Your baby will begin to enjoy playing with others, especially their parents, and will love looking in a mirror. They’ll start stringing vowels together, making sounds like “ah” and “oh”, as well as using consonants such as “mmm” or “bbb”. They’ll start passing things from one hand to the other, roll over in both directions and begin to sit without support. When standing, they’ll support their weight on their legs and might bounce.
Babies should show affection for their caregivers by now, and laugh and make squealing sounds, Dr Zühlke notes. “Keep checking your baby’s flexibility – they should not seem very stiff, with tight muscles, or very floppy, like a rag doll.”
Stiff limbs can be a warning sign for cerebral palsy, and floppiness could be due to low muscle tone, which can be cause problems with things like movement, coordination and balance.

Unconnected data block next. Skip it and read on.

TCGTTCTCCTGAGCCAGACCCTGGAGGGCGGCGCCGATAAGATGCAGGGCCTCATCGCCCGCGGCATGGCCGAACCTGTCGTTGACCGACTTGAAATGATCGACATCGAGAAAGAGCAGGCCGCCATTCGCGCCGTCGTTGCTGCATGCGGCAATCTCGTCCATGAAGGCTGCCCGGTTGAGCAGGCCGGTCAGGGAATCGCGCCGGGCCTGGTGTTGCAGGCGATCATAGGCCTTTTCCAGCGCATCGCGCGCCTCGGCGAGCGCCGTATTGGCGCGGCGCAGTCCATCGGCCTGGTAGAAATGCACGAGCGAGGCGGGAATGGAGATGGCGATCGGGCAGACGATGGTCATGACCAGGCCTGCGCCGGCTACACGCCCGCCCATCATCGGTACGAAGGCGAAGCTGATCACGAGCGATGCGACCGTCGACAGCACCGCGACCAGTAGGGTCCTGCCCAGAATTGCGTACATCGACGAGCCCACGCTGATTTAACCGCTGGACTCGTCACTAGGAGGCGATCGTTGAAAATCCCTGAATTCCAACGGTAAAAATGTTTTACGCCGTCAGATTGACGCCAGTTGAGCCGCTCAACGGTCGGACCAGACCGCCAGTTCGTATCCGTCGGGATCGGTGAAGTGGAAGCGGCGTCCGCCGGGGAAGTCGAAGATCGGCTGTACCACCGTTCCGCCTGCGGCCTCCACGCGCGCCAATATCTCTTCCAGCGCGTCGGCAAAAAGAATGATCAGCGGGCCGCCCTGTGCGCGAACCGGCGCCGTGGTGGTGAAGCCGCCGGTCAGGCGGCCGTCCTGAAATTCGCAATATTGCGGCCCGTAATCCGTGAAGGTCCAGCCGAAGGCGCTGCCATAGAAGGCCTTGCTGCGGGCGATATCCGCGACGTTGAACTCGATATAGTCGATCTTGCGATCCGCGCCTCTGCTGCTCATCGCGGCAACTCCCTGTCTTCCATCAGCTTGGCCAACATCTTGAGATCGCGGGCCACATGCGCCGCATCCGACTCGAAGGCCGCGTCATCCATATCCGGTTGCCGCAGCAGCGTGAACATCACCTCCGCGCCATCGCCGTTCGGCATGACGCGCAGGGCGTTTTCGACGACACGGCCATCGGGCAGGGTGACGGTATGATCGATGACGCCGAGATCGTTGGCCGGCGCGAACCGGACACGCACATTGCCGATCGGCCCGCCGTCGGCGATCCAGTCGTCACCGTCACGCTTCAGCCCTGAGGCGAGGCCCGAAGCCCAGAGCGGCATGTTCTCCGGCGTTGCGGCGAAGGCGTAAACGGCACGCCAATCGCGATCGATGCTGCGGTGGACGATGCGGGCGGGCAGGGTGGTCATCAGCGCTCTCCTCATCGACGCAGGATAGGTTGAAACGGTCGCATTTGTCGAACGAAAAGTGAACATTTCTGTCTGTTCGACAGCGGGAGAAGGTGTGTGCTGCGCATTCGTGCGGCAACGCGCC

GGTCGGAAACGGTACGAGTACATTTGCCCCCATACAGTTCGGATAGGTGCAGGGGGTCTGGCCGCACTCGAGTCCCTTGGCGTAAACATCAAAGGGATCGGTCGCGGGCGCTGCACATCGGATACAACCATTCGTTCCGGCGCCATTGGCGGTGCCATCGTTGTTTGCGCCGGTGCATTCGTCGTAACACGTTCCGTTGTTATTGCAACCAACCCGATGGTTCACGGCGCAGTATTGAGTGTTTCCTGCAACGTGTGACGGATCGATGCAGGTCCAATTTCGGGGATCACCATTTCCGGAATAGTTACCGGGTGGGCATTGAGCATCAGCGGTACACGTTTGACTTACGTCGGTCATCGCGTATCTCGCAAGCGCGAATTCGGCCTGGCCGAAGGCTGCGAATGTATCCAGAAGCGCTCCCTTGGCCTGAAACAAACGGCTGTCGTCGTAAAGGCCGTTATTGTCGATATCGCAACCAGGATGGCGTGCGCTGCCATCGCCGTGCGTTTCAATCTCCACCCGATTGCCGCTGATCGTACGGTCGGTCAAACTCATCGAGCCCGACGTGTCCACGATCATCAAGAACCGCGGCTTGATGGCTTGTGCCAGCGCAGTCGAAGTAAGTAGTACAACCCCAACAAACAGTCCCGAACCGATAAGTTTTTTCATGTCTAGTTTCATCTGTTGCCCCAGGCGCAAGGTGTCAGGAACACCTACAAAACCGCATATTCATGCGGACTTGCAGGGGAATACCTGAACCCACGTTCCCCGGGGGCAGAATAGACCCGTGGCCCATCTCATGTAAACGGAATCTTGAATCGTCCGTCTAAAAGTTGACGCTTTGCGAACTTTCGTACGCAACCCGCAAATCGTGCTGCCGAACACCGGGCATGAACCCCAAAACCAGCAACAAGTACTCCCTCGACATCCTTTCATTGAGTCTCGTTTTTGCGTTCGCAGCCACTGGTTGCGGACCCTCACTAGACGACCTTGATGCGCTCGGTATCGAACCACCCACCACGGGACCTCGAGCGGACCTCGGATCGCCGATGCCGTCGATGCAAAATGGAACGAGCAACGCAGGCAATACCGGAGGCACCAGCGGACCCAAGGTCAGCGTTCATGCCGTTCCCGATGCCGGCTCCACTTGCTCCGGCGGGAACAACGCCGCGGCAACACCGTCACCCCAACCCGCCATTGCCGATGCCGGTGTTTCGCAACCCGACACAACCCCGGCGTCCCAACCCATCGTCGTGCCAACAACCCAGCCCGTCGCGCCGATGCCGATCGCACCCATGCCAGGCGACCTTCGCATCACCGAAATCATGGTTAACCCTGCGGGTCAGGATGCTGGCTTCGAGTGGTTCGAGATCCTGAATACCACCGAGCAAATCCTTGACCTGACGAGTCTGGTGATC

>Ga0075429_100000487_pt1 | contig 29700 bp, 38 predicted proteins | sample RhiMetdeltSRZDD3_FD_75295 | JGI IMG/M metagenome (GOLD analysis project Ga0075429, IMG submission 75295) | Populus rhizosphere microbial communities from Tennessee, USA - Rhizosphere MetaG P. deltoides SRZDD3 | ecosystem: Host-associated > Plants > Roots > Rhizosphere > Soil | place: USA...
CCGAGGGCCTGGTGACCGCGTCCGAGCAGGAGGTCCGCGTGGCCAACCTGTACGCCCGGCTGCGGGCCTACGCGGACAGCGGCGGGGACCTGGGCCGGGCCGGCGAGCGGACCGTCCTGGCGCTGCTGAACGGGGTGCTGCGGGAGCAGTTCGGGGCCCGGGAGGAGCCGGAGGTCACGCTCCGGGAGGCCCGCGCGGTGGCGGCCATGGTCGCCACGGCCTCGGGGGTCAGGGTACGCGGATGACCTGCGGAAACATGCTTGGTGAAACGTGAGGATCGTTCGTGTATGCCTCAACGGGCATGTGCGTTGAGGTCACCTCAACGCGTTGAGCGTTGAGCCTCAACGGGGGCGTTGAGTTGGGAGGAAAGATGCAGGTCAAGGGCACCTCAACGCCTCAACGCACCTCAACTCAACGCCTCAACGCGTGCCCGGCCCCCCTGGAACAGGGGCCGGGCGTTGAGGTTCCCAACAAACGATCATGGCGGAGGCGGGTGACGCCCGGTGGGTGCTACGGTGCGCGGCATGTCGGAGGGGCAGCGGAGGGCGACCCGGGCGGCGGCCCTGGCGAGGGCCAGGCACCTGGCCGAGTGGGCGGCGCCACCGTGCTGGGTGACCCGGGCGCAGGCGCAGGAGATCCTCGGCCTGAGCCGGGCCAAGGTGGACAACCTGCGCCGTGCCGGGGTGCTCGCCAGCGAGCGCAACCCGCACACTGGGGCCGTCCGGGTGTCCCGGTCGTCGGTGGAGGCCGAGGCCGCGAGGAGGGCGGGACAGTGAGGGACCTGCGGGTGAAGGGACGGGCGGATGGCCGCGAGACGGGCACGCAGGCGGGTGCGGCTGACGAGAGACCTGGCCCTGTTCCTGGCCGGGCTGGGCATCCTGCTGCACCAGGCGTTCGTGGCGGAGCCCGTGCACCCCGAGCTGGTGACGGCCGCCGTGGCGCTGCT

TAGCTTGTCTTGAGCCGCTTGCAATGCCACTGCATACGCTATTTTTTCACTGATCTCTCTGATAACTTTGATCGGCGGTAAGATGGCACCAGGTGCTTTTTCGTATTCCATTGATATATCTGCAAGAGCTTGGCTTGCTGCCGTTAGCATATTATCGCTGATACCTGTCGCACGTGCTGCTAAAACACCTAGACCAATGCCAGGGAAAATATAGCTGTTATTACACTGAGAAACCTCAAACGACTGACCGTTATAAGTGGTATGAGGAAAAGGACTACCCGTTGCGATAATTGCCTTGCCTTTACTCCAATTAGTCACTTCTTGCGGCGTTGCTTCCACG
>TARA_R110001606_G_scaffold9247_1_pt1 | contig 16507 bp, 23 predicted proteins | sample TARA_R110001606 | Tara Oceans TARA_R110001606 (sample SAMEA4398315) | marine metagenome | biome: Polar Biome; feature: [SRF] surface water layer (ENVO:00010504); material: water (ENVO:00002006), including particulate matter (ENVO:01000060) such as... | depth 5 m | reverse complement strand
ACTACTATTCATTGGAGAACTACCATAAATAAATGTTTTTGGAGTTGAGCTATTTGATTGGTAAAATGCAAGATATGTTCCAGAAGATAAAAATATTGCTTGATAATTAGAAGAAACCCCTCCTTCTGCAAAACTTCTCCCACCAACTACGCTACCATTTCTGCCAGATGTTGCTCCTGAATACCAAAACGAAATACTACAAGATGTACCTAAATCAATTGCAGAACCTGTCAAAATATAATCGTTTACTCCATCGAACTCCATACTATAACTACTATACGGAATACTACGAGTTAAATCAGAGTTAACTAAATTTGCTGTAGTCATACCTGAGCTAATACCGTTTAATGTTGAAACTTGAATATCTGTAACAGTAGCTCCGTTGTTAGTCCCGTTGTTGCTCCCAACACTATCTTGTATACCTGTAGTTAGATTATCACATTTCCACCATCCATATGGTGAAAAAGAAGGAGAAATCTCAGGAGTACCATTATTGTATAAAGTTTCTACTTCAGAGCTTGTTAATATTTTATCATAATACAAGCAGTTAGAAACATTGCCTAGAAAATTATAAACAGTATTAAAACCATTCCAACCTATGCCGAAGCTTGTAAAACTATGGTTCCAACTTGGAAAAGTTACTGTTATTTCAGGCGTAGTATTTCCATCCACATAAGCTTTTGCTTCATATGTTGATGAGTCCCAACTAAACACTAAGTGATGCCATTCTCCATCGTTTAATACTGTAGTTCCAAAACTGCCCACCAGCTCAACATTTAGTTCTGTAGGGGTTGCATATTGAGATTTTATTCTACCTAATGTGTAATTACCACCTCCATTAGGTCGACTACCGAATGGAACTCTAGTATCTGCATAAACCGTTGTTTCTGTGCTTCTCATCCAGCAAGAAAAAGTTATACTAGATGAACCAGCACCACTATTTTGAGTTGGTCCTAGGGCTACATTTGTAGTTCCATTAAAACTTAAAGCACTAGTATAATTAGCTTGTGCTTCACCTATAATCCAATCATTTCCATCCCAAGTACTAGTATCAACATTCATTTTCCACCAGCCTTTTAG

“Play clapping games with your baby and talk to them as you play,” Naeser suggests. “If your baby isn’t yet sitting without support, put them in a big cardboard box propped up with cushions. When they start crawling encourage them to move by calling them, and give them their own spoon at mealtimes so they can try to feed themselves.” This is the time to make sure your house is baby safe.